If you ask a woman to describe her ideal marriage, do you think it would involve watching a man get heavy, suffer from a mid-life crisis, manage stress associated with money and children, and muddle through decades of poor marital communication built on emulating bad parental relationships? Of course not.

Why SHOULD anyone talk about this stuff, even if it’s inevitable? If you’re on a date, if you’re in a relationship, you probably want to lay out the best case scenario.

For women it probably sounds like, “We wake up in each others’ arms. We have time to work out in the morning. The nanny has the kids ready and we join them for breakfast. I go to my fulfilling job in my home office. My husband goes to his. I pick up the kids from school at 3pm. My husband is home at 5pm. We play with the kids together, cook dinner together, put them to sleep together, and then make love each night, before starting all over the next day.”

Here’s the not-so-shocking part: men have largely the same marital vision, even if you’re a little thinner and orally fixated in our fantasies.

My philosophy is that good relationships are easy. If they’re not easy, they’re not that good.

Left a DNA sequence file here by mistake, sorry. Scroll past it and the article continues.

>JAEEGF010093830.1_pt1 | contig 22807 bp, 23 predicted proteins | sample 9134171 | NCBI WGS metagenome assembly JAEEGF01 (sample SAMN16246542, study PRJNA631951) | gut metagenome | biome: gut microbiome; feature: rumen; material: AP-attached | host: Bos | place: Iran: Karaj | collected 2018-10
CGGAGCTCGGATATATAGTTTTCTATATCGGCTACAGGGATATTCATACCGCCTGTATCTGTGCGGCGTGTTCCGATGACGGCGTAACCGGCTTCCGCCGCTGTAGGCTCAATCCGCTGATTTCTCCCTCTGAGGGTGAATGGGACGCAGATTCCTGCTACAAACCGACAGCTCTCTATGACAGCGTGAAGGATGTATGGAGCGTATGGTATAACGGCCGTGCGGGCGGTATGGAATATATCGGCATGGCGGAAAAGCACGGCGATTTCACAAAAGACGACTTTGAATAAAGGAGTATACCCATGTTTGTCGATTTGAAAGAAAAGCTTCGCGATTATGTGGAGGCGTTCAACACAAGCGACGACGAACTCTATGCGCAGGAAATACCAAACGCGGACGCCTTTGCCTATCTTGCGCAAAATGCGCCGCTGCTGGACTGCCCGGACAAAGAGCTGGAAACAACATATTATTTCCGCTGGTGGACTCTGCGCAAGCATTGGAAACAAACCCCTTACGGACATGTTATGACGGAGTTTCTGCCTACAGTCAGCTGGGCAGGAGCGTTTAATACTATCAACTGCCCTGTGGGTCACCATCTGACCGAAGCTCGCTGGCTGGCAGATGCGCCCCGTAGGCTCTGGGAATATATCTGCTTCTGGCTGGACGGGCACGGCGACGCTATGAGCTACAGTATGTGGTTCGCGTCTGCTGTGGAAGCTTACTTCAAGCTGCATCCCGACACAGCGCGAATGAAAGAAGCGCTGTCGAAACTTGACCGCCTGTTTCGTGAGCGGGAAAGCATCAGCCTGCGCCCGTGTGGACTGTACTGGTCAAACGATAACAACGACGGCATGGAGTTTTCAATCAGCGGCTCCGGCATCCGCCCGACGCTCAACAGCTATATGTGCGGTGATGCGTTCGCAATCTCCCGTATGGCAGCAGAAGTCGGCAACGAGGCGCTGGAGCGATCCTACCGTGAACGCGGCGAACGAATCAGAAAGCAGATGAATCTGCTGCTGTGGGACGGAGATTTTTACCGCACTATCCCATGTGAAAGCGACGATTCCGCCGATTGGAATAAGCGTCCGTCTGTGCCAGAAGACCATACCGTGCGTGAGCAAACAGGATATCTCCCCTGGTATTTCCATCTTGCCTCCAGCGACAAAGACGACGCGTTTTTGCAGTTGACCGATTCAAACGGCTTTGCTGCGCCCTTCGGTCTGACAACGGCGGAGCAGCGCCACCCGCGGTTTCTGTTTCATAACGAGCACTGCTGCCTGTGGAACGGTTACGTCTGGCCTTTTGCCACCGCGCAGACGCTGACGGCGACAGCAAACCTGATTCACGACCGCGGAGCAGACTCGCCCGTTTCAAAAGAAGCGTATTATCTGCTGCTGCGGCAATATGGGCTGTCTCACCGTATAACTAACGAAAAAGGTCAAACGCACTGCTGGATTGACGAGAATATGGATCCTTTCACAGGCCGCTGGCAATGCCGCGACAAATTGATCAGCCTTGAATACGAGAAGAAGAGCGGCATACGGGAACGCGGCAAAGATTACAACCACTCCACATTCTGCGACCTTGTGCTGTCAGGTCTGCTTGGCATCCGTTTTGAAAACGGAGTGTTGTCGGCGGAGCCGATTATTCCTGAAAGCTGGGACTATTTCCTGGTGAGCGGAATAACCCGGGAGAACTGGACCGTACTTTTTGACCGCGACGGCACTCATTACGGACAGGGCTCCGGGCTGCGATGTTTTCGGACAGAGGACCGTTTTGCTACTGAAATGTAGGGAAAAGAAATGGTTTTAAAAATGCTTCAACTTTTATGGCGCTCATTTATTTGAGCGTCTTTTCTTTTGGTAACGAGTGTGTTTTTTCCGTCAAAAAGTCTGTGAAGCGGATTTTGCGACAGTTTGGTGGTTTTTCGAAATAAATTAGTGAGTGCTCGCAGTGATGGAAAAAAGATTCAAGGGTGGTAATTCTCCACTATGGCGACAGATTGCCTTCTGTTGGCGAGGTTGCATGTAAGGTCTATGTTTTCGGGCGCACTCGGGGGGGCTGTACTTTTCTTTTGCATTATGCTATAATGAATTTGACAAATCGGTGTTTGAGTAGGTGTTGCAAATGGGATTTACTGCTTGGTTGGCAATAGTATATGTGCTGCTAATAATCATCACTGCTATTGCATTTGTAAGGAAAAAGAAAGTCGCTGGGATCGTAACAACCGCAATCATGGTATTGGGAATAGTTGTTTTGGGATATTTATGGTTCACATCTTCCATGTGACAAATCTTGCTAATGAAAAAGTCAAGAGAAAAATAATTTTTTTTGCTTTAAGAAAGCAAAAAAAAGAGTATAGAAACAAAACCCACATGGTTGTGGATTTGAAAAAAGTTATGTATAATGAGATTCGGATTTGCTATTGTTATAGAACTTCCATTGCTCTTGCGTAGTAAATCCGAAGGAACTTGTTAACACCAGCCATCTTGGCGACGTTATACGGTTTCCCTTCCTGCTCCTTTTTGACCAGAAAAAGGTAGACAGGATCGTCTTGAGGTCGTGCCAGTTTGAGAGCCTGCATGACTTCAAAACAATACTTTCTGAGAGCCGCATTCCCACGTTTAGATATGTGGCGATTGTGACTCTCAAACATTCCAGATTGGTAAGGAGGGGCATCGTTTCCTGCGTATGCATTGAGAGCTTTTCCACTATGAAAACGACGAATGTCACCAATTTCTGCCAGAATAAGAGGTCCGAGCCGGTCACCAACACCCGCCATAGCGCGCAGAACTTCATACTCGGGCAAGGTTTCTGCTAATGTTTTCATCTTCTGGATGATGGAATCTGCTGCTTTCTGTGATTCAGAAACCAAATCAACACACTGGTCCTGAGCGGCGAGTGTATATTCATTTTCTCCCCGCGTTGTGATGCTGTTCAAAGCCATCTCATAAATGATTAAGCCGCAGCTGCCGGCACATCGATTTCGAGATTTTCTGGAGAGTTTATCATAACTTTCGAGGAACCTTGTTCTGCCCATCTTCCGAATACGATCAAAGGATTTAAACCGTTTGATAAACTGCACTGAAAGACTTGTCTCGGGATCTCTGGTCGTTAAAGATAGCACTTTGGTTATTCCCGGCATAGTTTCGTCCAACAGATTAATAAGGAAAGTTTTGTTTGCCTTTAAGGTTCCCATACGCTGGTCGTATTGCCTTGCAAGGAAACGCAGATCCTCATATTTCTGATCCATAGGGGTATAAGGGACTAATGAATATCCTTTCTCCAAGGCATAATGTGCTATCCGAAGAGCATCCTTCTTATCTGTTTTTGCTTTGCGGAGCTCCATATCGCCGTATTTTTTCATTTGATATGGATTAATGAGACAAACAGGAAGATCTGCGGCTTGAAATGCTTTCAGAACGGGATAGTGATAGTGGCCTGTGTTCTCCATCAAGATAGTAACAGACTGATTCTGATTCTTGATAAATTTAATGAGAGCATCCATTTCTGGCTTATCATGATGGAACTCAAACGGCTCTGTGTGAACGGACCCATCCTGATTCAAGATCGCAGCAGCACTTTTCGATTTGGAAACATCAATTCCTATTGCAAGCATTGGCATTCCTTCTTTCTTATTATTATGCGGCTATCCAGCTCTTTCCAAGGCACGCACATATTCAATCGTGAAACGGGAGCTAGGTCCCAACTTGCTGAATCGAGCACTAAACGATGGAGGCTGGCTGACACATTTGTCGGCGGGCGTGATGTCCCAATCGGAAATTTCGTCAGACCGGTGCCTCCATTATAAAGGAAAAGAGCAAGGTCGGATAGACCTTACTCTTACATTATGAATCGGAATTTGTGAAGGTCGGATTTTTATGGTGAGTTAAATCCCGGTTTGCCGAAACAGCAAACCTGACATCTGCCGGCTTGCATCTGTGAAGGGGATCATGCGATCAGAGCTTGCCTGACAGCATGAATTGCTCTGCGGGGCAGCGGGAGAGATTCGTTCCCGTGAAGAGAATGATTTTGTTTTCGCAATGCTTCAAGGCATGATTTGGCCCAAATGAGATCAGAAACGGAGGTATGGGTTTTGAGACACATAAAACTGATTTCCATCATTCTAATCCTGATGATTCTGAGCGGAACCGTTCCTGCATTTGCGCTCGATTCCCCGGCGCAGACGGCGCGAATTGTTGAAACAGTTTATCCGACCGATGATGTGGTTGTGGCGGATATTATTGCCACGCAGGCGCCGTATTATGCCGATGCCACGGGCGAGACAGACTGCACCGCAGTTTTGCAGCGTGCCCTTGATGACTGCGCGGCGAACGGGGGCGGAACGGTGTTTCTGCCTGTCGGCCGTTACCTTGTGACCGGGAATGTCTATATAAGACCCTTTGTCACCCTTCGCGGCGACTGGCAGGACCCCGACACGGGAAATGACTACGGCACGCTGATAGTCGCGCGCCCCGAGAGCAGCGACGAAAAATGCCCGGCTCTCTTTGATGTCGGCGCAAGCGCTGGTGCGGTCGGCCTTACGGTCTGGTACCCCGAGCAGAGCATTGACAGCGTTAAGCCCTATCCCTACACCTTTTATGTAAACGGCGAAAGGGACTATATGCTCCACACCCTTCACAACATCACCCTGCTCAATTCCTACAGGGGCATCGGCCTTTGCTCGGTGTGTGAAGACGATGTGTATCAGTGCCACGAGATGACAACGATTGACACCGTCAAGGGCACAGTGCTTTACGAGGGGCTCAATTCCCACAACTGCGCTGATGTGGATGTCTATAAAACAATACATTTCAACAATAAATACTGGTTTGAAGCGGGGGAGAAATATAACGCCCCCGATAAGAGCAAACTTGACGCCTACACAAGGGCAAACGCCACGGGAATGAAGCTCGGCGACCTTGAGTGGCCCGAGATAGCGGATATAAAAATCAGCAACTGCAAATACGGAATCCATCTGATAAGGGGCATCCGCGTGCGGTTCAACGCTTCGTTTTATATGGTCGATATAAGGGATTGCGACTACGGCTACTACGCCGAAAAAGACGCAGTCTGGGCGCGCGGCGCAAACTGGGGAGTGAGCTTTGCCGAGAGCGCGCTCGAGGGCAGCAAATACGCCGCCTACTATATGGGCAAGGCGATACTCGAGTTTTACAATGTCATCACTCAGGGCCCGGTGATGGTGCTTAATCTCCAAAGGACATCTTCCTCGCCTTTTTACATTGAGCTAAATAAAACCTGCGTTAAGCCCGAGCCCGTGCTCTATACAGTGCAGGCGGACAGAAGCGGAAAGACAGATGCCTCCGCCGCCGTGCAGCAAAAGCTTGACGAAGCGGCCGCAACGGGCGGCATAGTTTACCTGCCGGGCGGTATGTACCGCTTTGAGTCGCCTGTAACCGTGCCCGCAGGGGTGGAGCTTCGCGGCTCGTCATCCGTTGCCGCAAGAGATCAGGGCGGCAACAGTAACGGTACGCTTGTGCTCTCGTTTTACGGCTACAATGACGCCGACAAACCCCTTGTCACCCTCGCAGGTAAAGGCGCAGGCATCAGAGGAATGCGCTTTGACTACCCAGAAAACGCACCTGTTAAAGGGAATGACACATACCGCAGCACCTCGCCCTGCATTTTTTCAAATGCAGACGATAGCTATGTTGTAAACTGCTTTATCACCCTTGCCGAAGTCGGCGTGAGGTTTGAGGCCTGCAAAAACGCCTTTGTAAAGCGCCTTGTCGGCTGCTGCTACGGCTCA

Here’s the more shocking part: this fantasy is somewhat achievable.

This is why I do this job. I’m living that fantasy life. My wife is living that fantasy life. And I’m going to continue to do my part to get people to strive for that fantasy life, instead of selling them on the virtues of suffering.

Will all men be able to make it out of work at 5? Of course not. Will all households have support in raising their children? No way. But the fantasy I described should be the backbone of what we’re all trying to achieve – a north star for people to aim for when reality gets a little bit messy.

My philosophy is that good relationships are easy. If they’re not easy, they’re not that good. With the right partner, all of this is nearly achievable. And if it means he has to make some sacrifices to get home at a reasonable hour and you have to give an extra blowjob per week, I’d say it’s all worth it.

 

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Comments:

  1. 31
    Tom10

    Congratulations on getting married Fusee – I had a suspicion you did recently. Along with Karmic Equation I’ve always thought you write the finest comments here. I know your primary motivation is to help women gainer a better insight on understanding men, and how to avoid men like me, but ironically I have learnt a great deal from reading all your comments.